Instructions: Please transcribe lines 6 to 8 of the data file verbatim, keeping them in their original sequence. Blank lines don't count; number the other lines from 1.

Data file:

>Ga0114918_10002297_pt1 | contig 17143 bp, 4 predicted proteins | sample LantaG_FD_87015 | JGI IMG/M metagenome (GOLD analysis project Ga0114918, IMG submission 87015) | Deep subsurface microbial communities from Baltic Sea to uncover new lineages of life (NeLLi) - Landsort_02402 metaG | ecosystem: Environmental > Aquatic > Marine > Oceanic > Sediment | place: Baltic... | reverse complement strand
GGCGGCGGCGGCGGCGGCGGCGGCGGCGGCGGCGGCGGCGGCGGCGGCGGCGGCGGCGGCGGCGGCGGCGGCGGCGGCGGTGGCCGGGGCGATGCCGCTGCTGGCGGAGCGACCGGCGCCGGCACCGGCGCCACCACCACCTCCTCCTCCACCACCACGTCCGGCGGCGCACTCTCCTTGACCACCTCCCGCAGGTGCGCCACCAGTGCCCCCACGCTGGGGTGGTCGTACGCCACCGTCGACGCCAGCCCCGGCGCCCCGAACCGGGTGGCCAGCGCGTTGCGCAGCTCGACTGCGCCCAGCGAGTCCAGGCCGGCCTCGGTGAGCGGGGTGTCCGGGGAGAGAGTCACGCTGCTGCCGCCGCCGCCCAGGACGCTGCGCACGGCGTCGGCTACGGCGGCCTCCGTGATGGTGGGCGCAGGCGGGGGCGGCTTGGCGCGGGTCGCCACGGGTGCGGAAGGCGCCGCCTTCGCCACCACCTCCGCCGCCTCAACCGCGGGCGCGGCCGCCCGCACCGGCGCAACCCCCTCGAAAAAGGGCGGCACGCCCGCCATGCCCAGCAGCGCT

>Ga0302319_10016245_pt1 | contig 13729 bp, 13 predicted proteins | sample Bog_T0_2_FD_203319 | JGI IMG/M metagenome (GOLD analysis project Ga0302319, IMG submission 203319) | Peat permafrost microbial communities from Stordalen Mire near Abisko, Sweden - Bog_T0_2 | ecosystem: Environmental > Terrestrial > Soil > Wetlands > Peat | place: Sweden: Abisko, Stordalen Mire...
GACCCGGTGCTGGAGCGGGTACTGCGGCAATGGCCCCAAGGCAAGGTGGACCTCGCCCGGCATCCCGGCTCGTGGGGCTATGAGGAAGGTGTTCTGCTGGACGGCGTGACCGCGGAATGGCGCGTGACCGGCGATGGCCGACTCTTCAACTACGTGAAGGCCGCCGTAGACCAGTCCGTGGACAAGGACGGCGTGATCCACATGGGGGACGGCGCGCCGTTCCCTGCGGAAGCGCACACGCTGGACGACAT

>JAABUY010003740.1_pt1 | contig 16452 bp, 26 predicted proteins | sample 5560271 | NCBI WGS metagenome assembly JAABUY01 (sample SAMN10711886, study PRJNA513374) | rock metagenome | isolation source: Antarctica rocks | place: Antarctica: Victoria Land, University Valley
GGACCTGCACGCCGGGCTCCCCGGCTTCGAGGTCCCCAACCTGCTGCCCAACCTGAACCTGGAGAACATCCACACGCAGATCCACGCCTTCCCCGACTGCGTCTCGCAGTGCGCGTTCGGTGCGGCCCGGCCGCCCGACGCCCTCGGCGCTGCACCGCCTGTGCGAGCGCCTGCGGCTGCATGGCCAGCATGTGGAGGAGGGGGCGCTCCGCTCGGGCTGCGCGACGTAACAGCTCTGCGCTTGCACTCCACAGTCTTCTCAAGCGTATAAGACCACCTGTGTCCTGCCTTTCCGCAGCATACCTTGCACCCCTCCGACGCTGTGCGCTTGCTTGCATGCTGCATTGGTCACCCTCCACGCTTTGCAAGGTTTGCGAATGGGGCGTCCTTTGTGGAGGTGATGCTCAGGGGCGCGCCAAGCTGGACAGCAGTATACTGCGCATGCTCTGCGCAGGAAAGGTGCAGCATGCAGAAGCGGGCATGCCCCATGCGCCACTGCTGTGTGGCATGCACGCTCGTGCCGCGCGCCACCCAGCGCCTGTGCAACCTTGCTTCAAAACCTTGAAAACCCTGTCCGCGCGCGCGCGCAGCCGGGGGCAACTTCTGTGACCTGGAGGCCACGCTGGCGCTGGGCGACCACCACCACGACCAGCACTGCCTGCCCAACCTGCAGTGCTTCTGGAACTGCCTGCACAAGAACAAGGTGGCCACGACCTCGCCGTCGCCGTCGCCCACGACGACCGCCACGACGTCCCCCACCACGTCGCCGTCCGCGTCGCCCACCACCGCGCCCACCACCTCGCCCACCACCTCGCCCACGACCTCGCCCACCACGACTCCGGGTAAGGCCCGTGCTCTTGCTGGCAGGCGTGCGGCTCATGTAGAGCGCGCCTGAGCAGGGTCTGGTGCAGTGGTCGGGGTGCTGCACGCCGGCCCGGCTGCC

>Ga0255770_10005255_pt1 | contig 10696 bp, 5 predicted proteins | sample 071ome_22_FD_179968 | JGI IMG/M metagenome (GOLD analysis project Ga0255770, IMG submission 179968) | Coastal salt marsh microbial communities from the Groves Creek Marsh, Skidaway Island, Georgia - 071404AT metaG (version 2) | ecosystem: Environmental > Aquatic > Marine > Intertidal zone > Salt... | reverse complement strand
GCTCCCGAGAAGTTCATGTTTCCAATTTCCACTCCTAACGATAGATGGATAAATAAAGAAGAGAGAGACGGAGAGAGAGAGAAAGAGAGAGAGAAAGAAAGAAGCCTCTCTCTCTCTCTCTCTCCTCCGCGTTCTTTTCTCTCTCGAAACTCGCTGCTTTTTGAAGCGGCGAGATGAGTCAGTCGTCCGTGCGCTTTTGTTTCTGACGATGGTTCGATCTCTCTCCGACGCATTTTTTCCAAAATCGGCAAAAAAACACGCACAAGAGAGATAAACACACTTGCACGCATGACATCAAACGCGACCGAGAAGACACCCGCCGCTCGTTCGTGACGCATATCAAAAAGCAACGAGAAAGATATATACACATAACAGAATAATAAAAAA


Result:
GGACCTGCACGCCGGGCTCCCCGGCTTCGAGGTCCCCAACCTGCTGCCCAACCTGAACCTGGAGAACATCCACACGCAGATCCACGCCTTCCCCGACTGCGTCTCGCAGTGCGCGTTCGGTGCGGCCCGGCCGCCCGACGCCCTCGGCGCTGCACCGCCTGTGCGAGCGCCTGCGGCTGCATGGCCAGCATGTGGAGGAGGGGGCGCTCCGCTCGGGCTGCGCGACGTAACAGCTCTGCGCTTGCACTCCACAGTCTTCTCAAGCGTATAAGACCACCTGTGTCCTGCCTTTCCGCAGCATACCTTGCACCCCTCCGACGCTGTGCGCTTGCTTGCATGCTGCATTGGTCACCCTCCACGCTTTGCAAGGTTTGCGAATGGGGCGTCCTTTGTGGAGGTGATGCTCAGGGGCGCGCCAAGCTGGACAGCAGTATACTGCGCATGCTCTGCGCAGGAAAGGTGCAGCATGCAGAAGCGGGCATGCCCCATGCGCCACTGCTGTGTGGCATGCACGCTCGTGCCGCGCGCCACCCAGCGCCTGTGCAACCTTGCTTCAAAACCTTGAAAACCCTGTCCGCGCGCGCGCGCAGCCGGGGGCAACTTCTGTGACCTGGAGGCCACGCTGGCGCTGGGCGACCACCACCACGACCAGCACTGCCTGCCCAACCTGCAGTGCTTCTGGAACTGCCTGCACAAGAACAAGGTGGCCACGACCTCGCCGTCGCCGTCGCCCACGACGACCGCCACGACGTCCCCCACCACGTCGCCGTCCGCGTCGCCCACCACCGCGCCCACCACCTCGCCCACCACCTCGCCCACGACCTCGCCCACCACGACTCCGGGTAAGGCCCGTGCTCTTGCTGGCAGGCGTGCGGCTCATGTAGAGCGCGCCTGAGCAGGGTCTGGTGCAGTGGTCGGGGTGCTGCACGCCGGCCCGGCTGCC

>Ga0255770_10005255_pt1 | contig 10696 bp, 5 predicted proteins | sample 071ome_22_FD_179968 | JGI IMG/M metagenome (GOLD analysis project Ga0255770, IMG submission 179968) | Coastal salt marsh microbial communities from the Groves Creek Marsh, Skidaway Island, Georgia - 071404AT metaG (version 2) | ecosystem: Environmental > Aquatic > Marine > Intertidal zone > Salt... | reverse complement strand
GCTCCCGAGAAGTTCATGTTTCCAATTTCCACTCCTAACGATAGATGGATAAATAAAGAAGAGAGAGACGGAGAGAGAGAGAAAGAGAGAGAGAAAGAAAGAAGCCTCTCTCTCTCTCTCTCTCCTCCGCGTTCTTTTCTCTCTCGAAACTCGCTGCTTTTTGAAGCGGCGAGATGAGTCAGTCGTCCGTGCGCTTTTGTTTCTGACGATGGTTCGATCTCTCTCCGACGCATTTTTTCCAAAATCGGCAAAAAAACACGCACAAGAGAGATAAACACACTTGCACGCATGACATCAAACGCGACCGAGAAGACACCCGCCGCTCGTTCGTGACGCATATCAAAAAGCAACGAGAAAGATATATACACATAACAGAATAATAAAAAA